Poetic Snacks to Eat at 10 p.m., in 1950
In this November 1950 issue of Good Housekeeping, Genevieve Callahan offers:
Forty menuettes sure to delight the hostess and guests after evening get-togethers of cards, television, movies.
I’ve distilled this bounty down to a list of the charming descriptions. It’s like an obsessive housewife’s precursor to The Minimalist.
1. Plate of rosy apple quarters; bowl of cheese popcorn; cold or hot drink.
2. Tiny hot meat balls; buttered crosswise slices of hard rolls; pickles.
3. Warm raisin tarts topped with lemon sherbert or ice cream; coffee.
4. Jellied tomato squares or rings on lettuce, topped with mayonnaise and crumbled crisp bacon; celery curls; rye or whole wafers, or thin sandwiches; coffee or tea.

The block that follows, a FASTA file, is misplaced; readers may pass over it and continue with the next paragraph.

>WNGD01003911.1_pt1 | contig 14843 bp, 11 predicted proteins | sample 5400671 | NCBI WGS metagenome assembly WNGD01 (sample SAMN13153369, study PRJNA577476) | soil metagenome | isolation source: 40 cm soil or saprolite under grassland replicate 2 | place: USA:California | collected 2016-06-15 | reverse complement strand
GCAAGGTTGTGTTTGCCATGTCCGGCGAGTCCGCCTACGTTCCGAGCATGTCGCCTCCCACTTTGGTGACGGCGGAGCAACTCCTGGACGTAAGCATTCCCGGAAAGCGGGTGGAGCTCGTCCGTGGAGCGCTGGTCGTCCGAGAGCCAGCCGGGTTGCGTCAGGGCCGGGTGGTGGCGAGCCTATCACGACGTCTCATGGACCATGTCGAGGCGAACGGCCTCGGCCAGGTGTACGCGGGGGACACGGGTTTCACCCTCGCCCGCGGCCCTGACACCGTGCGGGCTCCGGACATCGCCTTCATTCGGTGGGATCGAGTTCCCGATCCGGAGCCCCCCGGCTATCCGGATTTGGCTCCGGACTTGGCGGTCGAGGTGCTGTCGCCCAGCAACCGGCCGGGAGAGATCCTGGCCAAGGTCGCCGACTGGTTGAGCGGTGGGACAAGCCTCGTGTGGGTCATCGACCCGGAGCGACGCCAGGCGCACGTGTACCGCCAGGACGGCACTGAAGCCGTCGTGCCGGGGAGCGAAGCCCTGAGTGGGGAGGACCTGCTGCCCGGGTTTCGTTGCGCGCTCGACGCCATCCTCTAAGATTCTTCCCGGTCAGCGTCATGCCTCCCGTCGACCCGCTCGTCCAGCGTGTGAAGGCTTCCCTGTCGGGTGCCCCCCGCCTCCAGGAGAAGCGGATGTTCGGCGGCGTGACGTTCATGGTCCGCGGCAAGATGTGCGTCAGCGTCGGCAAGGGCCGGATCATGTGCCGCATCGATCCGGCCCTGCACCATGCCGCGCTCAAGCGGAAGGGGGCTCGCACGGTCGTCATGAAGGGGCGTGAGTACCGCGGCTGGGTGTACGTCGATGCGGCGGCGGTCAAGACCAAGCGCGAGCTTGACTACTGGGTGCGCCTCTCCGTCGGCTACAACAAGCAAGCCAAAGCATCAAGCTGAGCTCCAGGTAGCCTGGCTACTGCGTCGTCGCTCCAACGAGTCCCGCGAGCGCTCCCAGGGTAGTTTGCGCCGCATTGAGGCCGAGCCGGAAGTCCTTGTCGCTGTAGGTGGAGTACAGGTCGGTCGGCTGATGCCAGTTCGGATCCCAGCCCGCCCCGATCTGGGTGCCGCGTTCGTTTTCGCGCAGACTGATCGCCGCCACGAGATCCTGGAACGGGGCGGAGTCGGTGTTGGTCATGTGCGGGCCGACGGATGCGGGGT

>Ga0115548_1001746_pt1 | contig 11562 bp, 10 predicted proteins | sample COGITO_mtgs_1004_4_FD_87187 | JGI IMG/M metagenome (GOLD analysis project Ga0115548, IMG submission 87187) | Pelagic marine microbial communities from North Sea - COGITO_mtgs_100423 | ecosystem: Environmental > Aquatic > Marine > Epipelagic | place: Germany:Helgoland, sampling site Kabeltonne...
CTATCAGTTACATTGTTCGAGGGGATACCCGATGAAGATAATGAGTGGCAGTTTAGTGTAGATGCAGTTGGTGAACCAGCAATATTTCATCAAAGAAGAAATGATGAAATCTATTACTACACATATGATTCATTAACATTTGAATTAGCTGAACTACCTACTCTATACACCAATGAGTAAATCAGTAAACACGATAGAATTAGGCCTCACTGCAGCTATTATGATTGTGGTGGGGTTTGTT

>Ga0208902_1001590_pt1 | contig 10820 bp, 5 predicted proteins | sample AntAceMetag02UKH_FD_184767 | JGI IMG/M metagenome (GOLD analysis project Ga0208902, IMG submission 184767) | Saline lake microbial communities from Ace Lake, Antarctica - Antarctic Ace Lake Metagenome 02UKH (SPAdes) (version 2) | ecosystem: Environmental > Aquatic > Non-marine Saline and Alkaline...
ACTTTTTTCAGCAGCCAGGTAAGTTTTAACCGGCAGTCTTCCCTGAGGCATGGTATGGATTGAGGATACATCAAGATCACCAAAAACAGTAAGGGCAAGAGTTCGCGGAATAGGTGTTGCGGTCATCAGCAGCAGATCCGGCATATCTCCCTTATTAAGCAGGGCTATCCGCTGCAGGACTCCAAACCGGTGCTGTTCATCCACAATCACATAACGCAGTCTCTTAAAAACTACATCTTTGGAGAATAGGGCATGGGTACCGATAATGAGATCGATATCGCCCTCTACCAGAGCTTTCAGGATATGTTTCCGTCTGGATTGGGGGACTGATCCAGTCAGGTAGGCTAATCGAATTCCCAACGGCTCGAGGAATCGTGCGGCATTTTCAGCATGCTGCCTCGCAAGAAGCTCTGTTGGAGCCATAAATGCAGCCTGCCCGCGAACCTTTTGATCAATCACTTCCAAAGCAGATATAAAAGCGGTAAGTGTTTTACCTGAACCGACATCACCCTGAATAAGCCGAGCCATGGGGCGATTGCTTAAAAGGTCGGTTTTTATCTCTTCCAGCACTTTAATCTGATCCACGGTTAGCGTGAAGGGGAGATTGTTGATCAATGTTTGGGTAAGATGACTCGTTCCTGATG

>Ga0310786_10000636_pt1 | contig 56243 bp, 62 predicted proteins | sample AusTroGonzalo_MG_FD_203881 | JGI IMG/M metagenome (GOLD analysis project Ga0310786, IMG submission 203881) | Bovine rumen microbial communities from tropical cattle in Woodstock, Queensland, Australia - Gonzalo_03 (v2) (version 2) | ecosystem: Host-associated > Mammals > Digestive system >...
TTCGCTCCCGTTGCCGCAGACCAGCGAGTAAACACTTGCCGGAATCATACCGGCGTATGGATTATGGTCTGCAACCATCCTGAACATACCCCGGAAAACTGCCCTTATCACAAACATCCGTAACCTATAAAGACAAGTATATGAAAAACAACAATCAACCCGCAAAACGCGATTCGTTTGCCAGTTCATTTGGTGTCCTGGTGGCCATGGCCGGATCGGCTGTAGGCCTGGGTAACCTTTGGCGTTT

5. Bowl of cheese dunk; crackers; pumpernickel; chilled or hot cider.
6. Broiled open-face cheese-treat sandwiches; gherkins; cocoa.
7. Small skillet of tiny sausages, with picks; plate of cheese cubes and pickled pineapple chunks, with picks; crackers; hot or cold drink.
Almost as charming as the illustrated dachshund on the cover. If the weather where you are is anything like what’s predicted here, best run to the market now for rosy apples and cheese for “dunk,” otherwise you’ll be left to the last few croutons accompanied by moody snow-staring again.